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Does limit of $|x|^{1/|y|}$ exist at $(0,0) ?$

This limit is zero along any path I've taken. But I am not able find out if the limit exists in general.

Any hint would be helpful.

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  • $\begingroup$ which paths have you taken? $\endgroup$ – peek-a-boo Jan 2 '20 at 11:06
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    $\begingroup$ It’s like $0^ \infty$, why would it give any problem? I mean, what is bothering you? Maybe I am not seeing something $\endgroup$ – tommy1996q Jan 2 '20 at 11:08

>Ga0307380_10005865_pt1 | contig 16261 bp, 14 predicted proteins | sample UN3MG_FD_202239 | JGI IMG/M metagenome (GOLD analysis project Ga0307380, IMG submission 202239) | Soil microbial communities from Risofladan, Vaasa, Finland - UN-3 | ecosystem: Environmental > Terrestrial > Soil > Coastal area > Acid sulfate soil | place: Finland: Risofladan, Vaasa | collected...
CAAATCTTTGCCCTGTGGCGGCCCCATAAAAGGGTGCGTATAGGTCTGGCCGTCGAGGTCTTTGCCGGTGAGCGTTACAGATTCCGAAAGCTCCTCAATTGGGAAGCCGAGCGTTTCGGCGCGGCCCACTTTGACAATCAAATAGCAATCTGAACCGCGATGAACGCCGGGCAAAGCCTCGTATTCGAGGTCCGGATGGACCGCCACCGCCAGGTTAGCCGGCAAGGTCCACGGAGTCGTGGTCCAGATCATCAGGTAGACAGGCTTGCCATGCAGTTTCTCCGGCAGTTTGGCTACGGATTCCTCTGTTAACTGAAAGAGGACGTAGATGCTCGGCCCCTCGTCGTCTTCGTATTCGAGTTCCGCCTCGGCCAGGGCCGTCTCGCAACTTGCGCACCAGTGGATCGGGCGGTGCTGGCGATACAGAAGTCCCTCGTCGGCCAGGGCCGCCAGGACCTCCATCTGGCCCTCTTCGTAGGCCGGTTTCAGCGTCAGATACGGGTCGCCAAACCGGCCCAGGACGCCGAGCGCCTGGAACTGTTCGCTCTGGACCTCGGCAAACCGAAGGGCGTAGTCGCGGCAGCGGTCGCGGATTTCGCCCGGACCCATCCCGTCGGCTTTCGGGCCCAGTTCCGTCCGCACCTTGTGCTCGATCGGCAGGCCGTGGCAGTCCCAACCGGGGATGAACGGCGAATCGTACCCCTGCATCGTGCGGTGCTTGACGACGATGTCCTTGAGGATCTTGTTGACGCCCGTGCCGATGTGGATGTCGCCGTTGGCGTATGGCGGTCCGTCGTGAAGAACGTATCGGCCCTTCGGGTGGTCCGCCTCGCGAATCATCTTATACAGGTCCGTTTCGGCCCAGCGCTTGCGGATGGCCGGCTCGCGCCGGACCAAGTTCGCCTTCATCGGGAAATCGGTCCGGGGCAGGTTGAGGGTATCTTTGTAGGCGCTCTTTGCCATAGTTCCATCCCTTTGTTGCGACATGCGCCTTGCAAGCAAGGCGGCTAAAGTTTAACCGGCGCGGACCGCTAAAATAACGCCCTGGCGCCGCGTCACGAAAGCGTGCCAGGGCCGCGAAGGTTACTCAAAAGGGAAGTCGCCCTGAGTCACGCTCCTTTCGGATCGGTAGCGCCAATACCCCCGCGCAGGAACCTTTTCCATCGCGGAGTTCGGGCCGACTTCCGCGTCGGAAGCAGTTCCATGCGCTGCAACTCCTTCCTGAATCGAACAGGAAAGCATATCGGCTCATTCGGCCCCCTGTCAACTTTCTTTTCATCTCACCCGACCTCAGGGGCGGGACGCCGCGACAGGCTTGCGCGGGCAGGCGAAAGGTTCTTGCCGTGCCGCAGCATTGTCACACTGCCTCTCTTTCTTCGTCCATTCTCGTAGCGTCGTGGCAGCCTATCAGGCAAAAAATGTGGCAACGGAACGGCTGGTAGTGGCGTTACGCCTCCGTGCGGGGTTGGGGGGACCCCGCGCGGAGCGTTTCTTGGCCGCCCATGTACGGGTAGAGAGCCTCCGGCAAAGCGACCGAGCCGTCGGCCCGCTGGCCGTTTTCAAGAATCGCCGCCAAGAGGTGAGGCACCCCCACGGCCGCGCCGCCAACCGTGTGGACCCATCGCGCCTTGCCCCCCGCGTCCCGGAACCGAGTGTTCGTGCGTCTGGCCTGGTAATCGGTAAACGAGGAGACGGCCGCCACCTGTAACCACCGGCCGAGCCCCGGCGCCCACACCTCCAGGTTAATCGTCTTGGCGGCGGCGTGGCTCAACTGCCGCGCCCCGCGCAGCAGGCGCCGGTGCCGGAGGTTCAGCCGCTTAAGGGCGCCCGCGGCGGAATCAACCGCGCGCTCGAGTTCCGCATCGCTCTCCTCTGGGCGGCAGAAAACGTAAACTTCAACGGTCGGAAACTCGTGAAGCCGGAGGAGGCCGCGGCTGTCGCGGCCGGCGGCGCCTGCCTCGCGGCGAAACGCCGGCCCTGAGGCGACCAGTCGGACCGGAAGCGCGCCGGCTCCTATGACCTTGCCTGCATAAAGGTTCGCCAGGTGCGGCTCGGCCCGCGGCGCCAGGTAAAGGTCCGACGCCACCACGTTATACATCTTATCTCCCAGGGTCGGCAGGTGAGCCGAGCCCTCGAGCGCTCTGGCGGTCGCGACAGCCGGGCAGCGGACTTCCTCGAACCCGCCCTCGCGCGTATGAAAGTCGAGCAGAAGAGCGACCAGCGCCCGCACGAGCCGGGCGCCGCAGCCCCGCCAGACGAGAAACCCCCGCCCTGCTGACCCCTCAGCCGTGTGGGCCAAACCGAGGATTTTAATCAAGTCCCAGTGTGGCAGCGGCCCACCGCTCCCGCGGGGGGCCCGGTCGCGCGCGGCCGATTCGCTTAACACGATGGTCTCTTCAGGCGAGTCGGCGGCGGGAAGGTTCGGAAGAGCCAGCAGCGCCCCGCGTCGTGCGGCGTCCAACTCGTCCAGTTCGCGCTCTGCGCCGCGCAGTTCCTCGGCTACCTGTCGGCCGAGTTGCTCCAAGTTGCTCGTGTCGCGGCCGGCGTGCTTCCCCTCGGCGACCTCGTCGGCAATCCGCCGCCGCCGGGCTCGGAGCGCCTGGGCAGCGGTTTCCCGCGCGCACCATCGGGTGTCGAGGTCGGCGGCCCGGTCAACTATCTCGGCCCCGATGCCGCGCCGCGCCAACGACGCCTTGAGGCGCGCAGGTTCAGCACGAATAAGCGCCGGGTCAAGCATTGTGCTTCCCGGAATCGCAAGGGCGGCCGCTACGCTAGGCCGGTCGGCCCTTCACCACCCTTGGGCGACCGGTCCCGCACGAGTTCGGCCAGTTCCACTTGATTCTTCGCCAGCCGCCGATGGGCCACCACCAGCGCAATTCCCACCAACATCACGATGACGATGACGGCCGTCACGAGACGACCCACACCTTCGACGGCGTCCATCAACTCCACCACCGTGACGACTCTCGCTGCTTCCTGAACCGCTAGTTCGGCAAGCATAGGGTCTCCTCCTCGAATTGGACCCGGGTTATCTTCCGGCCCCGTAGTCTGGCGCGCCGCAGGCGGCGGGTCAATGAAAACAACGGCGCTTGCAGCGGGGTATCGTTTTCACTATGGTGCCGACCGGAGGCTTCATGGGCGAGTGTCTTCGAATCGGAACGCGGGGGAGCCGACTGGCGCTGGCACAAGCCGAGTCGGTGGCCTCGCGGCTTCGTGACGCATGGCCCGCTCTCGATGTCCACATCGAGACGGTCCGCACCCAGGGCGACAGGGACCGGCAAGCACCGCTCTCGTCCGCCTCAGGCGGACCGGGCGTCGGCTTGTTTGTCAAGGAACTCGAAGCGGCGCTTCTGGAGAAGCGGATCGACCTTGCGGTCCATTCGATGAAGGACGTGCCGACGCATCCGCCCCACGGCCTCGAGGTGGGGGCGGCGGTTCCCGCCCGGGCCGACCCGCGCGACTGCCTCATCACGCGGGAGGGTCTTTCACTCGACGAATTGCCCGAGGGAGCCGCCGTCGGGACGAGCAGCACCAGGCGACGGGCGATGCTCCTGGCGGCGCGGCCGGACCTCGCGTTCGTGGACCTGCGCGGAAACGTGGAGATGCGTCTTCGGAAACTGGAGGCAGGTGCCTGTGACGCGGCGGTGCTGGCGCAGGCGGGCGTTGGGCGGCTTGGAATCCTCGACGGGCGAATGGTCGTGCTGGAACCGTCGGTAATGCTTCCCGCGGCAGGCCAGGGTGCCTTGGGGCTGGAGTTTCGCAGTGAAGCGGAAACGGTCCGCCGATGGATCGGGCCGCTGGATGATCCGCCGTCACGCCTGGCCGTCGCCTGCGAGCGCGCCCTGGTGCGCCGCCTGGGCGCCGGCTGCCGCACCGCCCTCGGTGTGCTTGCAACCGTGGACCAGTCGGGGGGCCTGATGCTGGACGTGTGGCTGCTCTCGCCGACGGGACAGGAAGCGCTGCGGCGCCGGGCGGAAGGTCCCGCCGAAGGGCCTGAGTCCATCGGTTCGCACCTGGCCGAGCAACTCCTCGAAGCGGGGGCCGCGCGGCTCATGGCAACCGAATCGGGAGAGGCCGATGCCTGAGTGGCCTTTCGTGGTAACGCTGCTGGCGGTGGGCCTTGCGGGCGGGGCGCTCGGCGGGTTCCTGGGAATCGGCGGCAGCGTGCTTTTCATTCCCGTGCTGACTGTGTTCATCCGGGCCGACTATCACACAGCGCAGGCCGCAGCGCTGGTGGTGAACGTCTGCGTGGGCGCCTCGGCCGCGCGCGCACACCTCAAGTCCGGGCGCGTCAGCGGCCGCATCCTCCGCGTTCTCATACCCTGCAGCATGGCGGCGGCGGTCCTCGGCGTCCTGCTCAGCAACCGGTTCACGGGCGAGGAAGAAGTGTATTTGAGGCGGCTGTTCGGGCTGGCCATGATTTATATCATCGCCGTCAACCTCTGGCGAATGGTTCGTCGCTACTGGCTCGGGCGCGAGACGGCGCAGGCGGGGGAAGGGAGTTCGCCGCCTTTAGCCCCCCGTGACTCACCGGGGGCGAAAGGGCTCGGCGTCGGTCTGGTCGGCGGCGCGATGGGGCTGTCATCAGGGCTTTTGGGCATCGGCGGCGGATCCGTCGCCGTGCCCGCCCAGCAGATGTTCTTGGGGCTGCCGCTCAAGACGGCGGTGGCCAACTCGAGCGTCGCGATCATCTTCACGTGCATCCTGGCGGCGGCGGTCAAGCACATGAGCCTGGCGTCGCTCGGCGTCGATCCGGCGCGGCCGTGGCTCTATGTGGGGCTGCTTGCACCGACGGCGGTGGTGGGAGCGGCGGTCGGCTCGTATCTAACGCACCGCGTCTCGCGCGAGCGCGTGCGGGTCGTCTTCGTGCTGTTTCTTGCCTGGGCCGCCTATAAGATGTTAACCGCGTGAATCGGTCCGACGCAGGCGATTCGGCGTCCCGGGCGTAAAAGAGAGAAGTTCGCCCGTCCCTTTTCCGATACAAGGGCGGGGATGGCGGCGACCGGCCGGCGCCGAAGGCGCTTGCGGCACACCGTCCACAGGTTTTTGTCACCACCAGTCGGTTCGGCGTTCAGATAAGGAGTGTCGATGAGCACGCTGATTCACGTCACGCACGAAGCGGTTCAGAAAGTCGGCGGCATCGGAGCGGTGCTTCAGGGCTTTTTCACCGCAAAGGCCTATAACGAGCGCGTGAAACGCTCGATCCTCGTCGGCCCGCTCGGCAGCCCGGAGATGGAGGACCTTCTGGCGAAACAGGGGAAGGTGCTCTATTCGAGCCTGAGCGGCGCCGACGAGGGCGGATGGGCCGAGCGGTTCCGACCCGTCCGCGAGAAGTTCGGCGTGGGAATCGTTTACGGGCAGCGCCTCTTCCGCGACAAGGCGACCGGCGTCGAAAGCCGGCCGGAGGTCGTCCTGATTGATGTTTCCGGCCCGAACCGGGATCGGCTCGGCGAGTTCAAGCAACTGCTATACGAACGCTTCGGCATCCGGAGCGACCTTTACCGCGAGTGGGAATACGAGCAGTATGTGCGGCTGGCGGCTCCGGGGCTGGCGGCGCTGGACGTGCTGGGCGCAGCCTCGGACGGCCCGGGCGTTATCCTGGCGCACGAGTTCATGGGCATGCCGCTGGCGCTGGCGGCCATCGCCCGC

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    $\begingroup$ @peek-a-boo $0^\infty$ is not an indeterminate form. It's $0$. $\endgroup$ – bjorn93 Jan 2 '20 at 11:11
  • $\begingroup$ @bjorn93 yes of course, that was indeed a very silly mistake (for some reason my brain did a different calculation) $\endgroup$ – peek-a-boo Jan 2 '20 at 11:14
  • $\begingroup$ As a hint, note that by definition, $|x|^{1/|y|} = \exp\left( (\ln|x|)/|y| \right)$. What happens to $ln|x|$ as $x \to 0$? What happens to $|y|$ as $y \to 0$? What happens to the quotient (lol this is where I initially made a mistake)? What can you now conclude about the whole expression? $\endgroup$ – peek-a-boo Jan 2 '20 at 11:20
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If $|y|, |x|<1$, then $|x|^{\frac{1}{|y|}} <|x|$. So for any path going to $(0,0)$, the expression is eventually bounded by $|x|$, which along the path goes to $0$, so the limit is indeed $0$.

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